The Anu: First People Of Egypt?

The Annu First People Of Egypt

According to the  “Tera-Neter” Tile discovery made underneath the early Egyptian Dynastic Temple at Abydos, the Anu were the first people of the Nile Valley and founded Kemetic Civilization when they developed the Ta-Seti Culture of Pre-Dynastic Egypt recognised as the world’s Oldest Civilization.

The translation of the Glazed Carving depicting the Anu as the first people of Egypt describes the Black “Anu” Man as “The High Priest Tera Neter of the Temples of the God Seth of the Cities of the Anu Peoples”.

Although it is disputed, the Tera Neter Tile has been used as evidence to demonstrate that the Anu were the first settlers of Egypt or Kemet that developed a High Kemetic Civilization which may have been the result of a developmental cycle going back as far as 10 000 BC which was then inherited by Egypt’s First Dynasty under Narmer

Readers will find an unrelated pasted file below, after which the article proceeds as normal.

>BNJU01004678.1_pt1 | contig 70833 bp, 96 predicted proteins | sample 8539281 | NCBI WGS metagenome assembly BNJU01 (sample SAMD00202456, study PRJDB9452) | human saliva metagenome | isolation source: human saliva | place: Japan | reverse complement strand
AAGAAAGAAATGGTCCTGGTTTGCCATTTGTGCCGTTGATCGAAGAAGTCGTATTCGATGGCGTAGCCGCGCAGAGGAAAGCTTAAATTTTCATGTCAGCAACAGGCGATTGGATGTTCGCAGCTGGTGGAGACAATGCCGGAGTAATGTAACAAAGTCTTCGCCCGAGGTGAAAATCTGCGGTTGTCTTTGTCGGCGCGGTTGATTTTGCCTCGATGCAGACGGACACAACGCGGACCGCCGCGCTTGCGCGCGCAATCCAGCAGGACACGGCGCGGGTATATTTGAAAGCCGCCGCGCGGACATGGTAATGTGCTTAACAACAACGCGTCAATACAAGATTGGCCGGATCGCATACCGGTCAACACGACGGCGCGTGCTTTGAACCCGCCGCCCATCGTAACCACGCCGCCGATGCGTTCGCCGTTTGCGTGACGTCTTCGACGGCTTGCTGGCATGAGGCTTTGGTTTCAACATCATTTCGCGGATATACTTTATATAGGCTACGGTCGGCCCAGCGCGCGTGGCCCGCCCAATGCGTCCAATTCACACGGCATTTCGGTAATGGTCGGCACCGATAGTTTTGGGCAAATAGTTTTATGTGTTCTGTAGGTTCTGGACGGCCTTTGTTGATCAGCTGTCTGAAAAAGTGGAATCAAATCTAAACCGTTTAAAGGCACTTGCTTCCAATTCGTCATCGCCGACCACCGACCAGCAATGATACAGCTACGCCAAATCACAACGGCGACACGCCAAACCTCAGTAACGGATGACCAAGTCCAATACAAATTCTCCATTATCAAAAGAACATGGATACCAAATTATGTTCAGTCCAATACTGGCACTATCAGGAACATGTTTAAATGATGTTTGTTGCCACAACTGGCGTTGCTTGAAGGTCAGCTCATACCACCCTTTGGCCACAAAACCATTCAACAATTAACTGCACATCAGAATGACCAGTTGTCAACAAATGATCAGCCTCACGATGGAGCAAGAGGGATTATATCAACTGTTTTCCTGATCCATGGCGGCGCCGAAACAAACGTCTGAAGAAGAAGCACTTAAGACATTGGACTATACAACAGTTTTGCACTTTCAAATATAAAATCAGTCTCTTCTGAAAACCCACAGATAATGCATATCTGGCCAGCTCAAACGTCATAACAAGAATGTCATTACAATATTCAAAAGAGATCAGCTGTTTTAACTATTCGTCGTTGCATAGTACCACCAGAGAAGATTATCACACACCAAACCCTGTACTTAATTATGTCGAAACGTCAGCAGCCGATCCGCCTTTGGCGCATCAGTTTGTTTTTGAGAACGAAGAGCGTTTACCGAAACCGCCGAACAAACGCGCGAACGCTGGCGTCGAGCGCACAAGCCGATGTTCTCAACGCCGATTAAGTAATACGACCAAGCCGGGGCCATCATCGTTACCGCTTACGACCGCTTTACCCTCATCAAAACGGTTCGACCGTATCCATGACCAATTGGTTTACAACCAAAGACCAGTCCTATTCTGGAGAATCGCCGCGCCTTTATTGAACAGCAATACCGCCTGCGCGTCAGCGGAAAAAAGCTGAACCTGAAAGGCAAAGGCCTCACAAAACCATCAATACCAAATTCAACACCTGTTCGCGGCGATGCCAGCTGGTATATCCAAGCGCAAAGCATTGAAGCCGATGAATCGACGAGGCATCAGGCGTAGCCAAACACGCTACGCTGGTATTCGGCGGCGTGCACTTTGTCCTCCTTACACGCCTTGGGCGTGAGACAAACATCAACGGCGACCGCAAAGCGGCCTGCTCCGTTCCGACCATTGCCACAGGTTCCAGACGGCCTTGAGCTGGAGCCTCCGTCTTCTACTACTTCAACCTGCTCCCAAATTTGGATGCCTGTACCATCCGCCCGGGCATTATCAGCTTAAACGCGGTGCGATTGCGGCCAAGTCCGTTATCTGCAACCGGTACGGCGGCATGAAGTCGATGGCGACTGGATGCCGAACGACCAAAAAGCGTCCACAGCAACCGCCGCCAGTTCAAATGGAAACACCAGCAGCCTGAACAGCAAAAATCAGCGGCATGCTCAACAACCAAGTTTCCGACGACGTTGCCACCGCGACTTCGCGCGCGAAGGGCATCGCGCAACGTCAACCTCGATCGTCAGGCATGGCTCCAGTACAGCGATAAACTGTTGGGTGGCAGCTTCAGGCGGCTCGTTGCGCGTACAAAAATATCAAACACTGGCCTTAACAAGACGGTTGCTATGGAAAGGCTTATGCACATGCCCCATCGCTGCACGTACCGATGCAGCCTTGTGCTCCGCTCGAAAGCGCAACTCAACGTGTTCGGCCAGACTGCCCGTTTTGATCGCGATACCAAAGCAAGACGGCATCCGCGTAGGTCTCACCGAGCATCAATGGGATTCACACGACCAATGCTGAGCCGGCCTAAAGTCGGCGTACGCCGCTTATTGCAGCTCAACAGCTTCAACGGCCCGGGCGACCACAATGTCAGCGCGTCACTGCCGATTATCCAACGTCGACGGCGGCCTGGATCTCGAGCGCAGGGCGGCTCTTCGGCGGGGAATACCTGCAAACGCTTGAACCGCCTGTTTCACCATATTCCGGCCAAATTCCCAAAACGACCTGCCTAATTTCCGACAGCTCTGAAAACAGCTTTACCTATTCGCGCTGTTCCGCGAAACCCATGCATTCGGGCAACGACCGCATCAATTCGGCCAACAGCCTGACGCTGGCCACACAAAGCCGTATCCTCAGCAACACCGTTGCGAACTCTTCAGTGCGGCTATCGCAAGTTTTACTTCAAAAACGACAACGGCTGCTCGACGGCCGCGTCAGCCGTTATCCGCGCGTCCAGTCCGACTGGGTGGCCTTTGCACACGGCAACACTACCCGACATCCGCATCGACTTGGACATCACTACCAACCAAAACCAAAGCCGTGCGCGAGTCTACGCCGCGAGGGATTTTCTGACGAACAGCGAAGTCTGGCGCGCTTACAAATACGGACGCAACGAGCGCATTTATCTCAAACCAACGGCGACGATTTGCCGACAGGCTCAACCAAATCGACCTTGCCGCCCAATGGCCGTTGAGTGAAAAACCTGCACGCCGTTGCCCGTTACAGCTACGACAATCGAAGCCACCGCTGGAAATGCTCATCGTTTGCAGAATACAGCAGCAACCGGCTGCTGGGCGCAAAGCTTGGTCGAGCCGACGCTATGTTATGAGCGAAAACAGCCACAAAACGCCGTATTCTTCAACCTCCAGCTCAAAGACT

According to the Anu Theory, the origin of Civilization in Egypt can be found in the first Black African settlers of Egypt, specifically the Ethiopian Anu.

It is from the Anu of Egypt’s Pre-Dynastic period that the Egyptians get most of their laws and culture including learning to Honor Kings and Gods, how to bury them, sculpture and writing all of which were invented by the Ethiopian Anu who first inhabited Egypt.

For instance, if the Egyptians had the calendar in 4245 BCE then it took the passage of several thousands years to amass enough data to create it, then it is rational to accept the existence of an established Pre-Dynastic Egyptian Culture such as the Anu paved the way for classical Egyptian Civilization.